Before I brought the kids home I was reading all kinds of stuff trying to bolster my confidence that this 'thing' was even possible: this home education. Bah! My conviction to homeschool was entirely non-negotiable. It came from Jeremiah 10:2. I had tried to avoid it for several years and in many varied ways: mostly running to Nineveh only to be swallowed by a great fish. So Molech was Molech and we brought them home. The book I return to the most from that time of questioning, is the one below. Available at the OPL.
Gatto is probably the opposite of me. He would be considered an unschooler, or at least a delight-directed learner. He is heavy on literature and he believes in the inherent goodness of kids. (Ya, right.) BUT, he challenged and changed all my ideas about education. He is a proponent of family education and other apprentice type learning models. Gatto loathed the sit-down school model, particularly for boys. Before he won the New York State teacher of the year award, and then many times after, he was put on probation for allowing most of his class to "work from where-ever." Home. The Police station. The Dump. There was never more than a third of the class, in class, at once. He wanted his students with adults, one on one, as much as possible, so they would learn from them and learn to be like the people they wanted to become.
I was at the library yesterday and there were two little kids, maybe 8 and 10, both with phones, both doing something, perhaps 'educational' on them. One of them bumped into a stack of books while walking and looking down. The mom smiled and said they fight in the car if they aren't occupied. The mom got books, checked them out, grabbed the kids' coats and told them several times she was leaving before herding them out the door. She was really friendly and we talked about how annoying it was to track down everybody's winter things all around the country.
I had just finished reading Sarah Noble with Esther. It's a story about an 8 year old who accompanies her father into unsettled territory to build the family homestead before bringing the rest of his young family to live. She cooked for him and helped him mend his clothes and tools. It is a story based on the first settlement in New Milford and Sarah is based on a real girl of the same name. I thought about how little we ask of our kids. We don't bring them out to New Milford because they might get bored or annoyed. They don't become like their mother or father because they are becoming Facebook.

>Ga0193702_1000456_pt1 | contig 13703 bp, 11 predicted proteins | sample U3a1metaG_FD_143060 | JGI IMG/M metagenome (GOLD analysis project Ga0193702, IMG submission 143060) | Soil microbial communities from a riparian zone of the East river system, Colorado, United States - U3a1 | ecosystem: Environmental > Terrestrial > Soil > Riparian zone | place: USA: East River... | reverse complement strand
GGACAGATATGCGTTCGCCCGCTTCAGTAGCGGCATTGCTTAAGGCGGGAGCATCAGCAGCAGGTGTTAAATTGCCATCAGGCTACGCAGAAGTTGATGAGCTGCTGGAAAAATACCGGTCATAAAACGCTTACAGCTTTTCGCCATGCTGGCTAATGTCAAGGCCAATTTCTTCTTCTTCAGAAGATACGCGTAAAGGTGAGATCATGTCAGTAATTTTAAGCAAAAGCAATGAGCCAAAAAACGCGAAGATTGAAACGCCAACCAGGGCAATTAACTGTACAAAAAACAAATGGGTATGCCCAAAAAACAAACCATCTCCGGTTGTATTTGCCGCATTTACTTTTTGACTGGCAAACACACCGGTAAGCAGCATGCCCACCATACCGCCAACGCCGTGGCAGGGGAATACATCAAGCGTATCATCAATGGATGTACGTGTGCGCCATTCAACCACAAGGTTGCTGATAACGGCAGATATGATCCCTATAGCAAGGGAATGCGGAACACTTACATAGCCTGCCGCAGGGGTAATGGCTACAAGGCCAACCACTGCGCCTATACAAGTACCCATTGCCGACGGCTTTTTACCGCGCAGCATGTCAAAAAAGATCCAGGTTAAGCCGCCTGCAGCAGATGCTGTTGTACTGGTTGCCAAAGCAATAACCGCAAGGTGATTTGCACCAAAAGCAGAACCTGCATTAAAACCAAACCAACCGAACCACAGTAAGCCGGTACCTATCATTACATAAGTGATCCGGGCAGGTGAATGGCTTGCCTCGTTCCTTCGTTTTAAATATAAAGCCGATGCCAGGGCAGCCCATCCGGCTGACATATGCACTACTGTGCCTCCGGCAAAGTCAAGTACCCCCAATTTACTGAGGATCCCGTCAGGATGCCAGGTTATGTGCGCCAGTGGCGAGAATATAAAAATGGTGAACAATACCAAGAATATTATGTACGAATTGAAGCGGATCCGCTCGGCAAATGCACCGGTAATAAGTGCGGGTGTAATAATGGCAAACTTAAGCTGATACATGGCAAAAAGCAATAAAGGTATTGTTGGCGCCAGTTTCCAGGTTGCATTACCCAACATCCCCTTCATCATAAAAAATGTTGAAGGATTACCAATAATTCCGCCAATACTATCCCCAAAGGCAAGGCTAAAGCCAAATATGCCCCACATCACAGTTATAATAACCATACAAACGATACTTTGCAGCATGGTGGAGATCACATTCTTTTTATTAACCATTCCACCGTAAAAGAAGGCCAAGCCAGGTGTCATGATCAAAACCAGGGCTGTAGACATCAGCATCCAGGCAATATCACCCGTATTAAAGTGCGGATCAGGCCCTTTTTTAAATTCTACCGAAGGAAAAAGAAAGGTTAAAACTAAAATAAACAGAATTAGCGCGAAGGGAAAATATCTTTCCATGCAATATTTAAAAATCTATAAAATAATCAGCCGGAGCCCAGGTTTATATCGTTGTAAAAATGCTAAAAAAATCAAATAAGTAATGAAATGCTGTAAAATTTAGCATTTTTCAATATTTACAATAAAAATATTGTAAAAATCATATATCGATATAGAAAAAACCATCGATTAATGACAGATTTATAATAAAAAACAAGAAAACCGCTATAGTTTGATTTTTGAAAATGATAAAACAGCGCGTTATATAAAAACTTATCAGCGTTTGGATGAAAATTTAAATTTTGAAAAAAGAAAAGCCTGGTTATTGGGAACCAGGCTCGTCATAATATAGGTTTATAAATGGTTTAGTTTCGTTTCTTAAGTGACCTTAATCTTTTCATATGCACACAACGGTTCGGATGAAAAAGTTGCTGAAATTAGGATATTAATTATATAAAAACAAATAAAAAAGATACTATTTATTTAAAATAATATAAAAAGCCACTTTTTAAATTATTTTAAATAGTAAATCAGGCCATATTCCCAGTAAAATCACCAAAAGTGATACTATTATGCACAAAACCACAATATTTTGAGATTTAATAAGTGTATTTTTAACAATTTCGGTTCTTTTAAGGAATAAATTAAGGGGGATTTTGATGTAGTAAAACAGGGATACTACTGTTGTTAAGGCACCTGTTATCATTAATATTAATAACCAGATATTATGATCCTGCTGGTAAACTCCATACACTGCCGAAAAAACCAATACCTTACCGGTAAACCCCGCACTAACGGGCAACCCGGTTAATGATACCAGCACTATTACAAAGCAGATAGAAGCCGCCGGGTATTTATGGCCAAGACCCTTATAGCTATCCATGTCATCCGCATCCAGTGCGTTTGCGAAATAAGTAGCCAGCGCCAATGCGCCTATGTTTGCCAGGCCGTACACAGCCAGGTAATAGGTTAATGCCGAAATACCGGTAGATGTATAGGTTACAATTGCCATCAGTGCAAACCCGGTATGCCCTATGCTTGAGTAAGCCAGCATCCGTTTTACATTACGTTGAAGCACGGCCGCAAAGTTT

One of Gatto's main ideas for education reform was that kids must be allow to do stuff. My dad was really good at this. He let me do all kinds of stuff. I think my sister and I were better prepared for adult life because we'd been given opportunity to screw things up on a small scale.
And now with my own kids, I look at all the workbooks I've accumulated and the tests we've filed away, they are miles and miles behind what I would consider my kids' real education: seriously dangerous farm work with really big cows, smashing hot iron with hammers with a local farrier, winning (and losing) robotics contests. The boys' work with robotics was almost entirely self-driven. They had to navigate programming, technical requirements and physical parameters for their design almost entirely on their own (I have a husband who is a lot like my my dad in his views on excessive-parental-involvement). I think that our ideas about a safe and controlled childhood have allowed children to stay kids, into their late 40s. I realize helmets and car seats are good examples of the progression of safety over time, but I fear that we've extended helmet-ish ideas to all avenues of life. I can think of lots of examples, but they are all a bit offensive. And that's part of the problem, we don't even like talking about consequences.
So it's a book worth reading. You might even let your kids do some stupid stuff after.